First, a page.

need wiring help

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  #1  
Old 01-10-13, 12:40 AM
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need wiring help

hello is this diagram correct?
 
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  #2  
Old 01-10-13, 04:43 AM
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Switch Loop

Your switch loop for the lights does not provide a neutral at the switch.
 
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Old 01-10-13, 05:27 AM
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But if your on 2008 or earlier code it would be okay. Why the multi-wire circuit and the extra junction box. If you eliminate the Jbox and run straight to the switch box you meet 2011 and simplify the wiring..
 
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Old 01-10-13, 05:29 AM
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It would be easier to just run the xx-3 cable from the panel to the 2 gang box with the switch and receptacle. One leg feeds the receptacle and the other leg can feed the switch. Then just run xx-3 cable from that box to the light. You can go from light to light with xx-2 cable.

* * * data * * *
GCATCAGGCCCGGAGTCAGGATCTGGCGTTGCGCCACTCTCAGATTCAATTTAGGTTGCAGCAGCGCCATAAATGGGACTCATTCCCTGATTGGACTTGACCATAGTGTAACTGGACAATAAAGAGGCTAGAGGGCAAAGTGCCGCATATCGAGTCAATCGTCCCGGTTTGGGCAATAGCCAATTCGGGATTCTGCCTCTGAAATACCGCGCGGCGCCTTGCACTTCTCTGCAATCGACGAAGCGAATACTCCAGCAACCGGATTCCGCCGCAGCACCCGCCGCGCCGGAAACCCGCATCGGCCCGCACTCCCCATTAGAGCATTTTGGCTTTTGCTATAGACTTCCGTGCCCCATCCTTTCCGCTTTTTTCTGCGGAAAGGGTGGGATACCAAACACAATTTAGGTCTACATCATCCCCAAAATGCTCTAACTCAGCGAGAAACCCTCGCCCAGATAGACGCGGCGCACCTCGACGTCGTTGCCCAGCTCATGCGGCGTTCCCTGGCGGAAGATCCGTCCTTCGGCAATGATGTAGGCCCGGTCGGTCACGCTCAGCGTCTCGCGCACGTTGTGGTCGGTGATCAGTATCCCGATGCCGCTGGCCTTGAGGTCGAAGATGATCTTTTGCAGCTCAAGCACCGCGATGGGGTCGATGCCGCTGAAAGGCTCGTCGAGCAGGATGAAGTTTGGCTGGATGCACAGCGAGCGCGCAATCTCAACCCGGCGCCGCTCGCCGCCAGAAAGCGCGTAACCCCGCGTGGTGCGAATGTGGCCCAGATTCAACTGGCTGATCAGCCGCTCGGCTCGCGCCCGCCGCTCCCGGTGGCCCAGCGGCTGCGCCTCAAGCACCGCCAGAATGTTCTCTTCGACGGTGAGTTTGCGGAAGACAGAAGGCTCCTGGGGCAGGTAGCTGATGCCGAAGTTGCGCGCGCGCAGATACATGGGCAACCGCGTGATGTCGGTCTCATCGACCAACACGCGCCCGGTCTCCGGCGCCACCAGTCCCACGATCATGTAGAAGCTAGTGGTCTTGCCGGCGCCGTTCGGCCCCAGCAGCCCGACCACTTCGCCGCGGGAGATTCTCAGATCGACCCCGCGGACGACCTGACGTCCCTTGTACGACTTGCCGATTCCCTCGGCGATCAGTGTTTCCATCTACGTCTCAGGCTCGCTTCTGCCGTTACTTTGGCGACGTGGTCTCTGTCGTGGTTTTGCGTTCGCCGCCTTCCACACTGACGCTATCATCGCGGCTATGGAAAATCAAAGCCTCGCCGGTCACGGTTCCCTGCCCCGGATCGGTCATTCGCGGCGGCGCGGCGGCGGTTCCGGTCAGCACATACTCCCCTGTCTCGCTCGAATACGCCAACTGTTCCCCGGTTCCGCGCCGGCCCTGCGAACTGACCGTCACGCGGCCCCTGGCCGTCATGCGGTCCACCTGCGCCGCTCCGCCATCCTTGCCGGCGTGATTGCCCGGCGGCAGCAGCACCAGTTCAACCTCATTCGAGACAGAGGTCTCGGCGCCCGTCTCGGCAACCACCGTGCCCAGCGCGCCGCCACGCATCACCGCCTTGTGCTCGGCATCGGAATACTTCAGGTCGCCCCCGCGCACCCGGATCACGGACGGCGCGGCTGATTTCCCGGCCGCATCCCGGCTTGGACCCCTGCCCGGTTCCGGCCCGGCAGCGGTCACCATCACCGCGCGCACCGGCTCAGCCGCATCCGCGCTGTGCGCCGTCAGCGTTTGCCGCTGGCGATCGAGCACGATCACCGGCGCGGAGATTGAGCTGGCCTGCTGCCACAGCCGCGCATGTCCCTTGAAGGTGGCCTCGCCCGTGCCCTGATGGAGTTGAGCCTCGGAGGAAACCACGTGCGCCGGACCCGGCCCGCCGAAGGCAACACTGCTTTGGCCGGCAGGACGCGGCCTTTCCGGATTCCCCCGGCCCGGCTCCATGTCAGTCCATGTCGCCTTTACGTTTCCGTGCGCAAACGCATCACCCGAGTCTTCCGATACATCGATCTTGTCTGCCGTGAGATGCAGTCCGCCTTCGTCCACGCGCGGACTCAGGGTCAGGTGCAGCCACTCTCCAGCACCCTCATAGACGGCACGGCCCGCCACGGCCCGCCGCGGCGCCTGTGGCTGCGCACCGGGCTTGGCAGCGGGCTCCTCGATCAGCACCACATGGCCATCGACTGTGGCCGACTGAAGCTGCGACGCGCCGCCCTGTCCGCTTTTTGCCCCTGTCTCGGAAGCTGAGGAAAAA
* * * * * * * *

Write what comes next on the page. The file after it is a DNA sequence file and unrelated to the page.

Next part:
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Old 01-10-13, 09:35 AM
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i was using a paint program, any chance you can make a diagram, thanks all.
 
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Old 01-10-13, 10:04 AM
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Welcome to the forums!

is this diagram correct?
That depends. What are you trying to do?
  • You don't need either of the J-boxes between the panel and the 2-gang box with the receptacle and the switch in it;
  • You don't need a J-box between the switch and the lights;
  • To power one receptacle and a few lights, you don't need two circuits;
  • If you want to have the receptacle and the lights on different circuits, just run the 14-3/G straight to the 2-gang box;
  • If you want to do that, you should protect the two 120V circuits with two single-pole 15A breakers joined with a handle tie, not with a 2-pole breaker.
 

Last edited by Nashkat1; 01-10-13 at 11:20 AM.
  #7  
Old 01-10-13, 10:06 AM
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Your switch loop for the lights does not provide a neutral at the switch.
No, but the feed for the receptacle does.
 
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Old 01-10-13, 10:23 AM
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here is a new incomplete diagram. if someone can help me out wire these, would be great